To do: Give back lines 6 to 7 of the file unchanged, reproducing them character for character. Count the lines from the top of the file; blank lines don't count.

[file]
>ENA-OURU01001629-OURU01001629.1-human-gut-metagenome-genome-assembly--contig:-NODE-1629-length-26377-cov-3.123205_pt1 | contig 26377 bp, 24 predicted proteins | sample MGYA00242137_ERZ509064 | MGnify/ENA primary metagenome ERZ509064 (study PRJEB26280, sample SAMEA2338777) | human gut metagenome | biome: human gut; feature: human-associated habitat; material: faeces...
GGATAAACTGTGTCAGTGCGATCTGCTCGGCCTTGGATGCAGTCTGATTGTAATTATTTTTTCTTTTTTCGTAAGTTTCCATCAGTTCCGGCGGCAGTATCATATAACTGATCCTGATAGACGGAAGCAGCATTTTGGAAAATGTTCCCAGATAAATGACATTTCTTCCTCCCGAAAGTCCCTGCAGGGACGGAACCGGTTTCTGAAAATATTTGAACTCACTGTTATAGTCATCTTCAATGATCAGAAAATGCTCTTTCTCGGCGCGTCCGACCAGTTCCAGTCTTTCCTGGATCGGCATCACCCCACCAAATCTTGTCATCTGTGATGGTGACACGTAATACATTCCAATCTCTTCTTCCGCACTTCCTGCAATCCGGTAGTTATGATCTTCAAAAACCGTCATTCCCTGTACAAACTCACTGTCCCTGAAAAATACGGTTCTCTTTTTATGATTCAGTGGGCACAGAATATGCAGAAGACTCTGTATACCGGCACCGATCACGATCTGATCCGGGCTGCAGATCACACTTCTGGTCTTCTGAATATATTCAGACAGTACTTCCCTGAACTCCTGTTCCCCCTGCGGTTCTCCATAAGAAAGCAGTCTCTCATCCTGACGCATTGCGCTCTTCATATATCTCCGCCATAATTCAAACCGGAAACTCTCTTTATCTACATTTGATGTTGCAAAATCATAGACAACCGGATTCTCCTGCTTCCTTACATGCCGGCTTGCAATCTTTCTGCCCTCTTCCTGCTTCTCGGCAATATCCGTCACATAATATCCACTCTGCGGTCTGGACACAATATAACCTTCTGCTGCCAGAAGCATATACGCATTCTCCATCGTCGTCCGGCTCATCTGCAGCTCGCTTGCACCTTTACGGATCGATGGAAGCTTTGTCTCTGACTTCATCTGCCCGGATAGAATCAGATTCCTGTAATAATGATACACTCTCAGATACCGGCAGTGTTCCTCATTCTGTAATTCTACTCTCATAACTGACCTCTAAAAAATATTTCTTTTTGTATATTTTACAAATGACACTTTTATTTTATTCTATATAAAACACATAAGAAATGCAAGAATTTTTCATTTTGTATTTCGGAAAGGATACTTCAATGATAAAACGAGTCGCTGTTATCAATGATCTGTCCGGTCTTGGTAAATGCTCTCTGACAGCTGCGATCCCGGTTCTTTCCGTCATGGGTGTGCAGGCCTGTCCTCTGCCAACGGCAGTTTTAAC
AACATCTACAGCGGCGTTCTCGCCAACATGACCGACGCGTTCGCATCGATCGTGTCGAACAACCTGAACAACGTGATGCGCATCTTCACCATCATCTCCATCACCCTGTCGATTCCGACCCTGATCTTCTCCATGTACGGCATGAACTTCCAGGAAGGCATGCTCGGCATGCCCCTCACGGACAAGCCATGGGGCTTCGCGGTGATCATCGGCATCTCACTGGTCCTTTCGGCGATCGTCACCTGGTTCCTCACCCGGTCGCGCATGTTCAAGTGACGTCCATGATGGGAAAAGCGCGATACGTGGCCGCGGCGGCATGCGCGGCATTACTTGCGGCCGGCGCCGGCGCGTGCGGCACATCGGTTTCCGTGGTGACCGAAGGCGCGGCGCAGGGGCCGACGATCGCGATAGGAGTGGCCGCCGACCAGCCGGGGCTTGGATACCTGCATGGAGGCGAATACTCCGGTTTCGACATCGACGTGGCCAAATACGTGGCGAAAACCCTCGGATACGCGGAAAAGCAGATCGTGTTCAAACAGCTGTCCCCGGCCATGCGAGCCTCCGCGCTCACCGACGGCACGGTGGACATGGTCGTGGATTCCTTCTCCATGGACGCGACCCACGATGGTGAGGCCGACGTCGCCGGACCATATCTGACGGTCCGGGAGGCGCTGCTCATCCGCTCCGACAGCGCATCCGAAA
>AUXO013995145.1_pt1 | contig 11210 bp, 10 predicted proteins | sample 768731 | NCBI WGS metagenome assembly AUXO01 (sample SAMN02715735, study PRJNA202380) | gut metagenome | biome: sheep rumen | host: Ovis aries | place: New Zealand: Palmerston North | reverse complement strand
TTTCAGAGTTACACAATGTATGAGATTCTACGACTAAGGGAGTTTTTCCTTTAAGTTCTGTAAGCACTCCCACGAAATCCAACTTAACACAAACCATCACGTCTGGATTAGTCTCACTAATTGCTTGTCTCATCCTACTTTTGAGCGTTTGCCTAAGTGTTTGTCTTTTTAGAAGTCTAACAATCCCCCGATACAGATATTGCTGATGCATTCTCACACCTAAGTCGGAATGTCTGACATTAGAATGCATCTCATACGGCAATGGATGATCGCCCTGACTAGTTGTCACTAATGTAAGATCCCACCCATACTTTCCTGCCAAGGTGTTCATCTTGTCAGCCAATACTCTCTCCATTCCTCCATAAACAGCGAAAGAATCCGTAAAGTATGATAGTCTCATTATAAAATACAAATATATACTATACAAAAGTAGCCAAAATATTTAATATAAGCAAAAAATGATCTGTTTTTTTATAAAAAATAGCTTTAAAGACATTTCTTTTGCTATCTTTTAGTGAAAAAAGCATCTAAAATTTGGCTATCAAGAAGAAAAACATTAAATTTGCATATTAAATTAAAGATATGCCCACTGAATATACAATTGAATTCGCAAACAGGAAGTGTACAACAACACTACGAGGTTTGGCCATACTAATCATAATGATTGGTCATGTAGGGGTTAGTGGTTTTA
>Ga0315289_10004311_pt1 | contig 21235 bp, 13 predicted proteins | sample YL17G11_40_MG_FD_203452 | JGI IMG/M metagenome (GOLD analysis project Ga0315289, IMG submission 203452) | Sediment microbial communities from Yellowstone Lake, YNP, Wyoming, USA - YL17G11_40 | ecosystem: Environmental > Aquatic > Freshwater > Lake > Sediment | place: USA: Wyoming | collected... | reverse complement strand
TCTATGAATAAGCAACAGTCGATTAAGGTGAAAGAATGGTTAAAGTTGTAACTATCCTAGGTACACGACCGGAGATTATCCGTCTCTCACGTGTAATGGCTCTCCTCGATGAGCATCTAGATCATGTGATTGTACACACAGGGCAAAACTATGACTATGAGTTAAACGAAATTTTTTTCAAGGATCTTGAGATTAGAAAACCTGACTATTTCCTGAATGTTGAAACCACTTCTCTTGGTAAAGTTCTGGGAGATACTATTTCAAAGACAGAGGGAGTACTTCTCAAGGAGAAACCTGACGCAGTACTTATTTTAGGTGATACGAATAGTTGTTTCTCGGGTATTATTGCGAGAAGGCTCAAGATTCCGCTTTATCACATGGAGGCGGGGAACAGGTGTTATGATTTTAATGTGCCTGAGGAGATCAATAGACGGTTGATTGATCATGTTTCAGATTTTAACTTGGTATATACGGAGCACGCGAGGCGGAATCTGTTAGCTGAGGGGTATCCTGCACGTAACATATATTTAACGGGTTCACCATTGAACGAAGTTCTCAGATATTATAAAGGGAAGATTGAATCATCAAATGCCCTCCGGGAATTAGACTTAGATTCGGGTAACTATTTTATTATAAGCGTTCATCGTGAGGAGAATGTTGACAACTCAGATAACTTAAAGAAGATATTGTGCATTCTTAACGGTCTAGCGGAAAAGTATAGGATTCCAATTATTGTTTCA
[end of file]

>Ga0315289_10004311_pt1 | contig 21235 bp, 13 predicted proteins | sample YL17G11_40_MG_FD_203452 | JGI IMG/M metagenome (GOLD analysis project Ga0315289, IMG submission 203452) | Sediment microbial communities from Yellowstone Lake, YNP, Wyoming, USA - YL17G11_40 | ecosystem: Environmental > Aquatic > Freshwater > Lake > Sediment | place: USA: Wyoming | collected... | reverse complement strand
TCTATGAATAAGCAACAGTCGATTAAGGTGAAAGAATGGTTAAAGTTGTAACTATCCTAGGTACACGACCGGAGATTATCCGTCTCTCACGTGTAATGGCTCTCCTCGATGAGCATCTAGATCATGTGATTGTACACACAGGGCAAAACTATGACTATGAGTTAAACGAAATTTTTTTCAAGGATCTTGAGATTAGAAAACCTGACTATTTCCTGAATGTTGAAACCACTTCTCTTGGTAAAGTTCTGGGAGATACTATTTCAAAGACAGAGGGAGTACTTCTCAAGGAGAAACCTGACGCAGTACTTATTTTAGGTGATACGAATAGTTGTTTCTCGGGTATTATTGCGAGAAGGCTCAAGATTCCGCTTTATCACATGGAGGCGGGGAACAGGTGTTATGATTTTAATGTGCCTGAGGAGATCAATAGACGGTTGATTGATCATGTTTCAGATTTTAACTTGGTATATACGGAGCACGCGAGGCGGAATCTGTTAGCTGAGGGGTATCCTGCACGTAACATATATTTAACGGGTTCACCATTGAACGAAGTTCTCAGATATTATAAAGGGAAGATTGAATCATCAAATGCCCTCCGGGAATTAGACTTAGATTCGGGTAACTATTTTATTATAAGCGTTCATCGTGAGGAGAATGTTGACAACTCAGATAACTTAAAGAAGATATTGTGCATTCTTAACGGTCTAGCGGAAAAGTATAGGATTCCAATTATTGTTTCA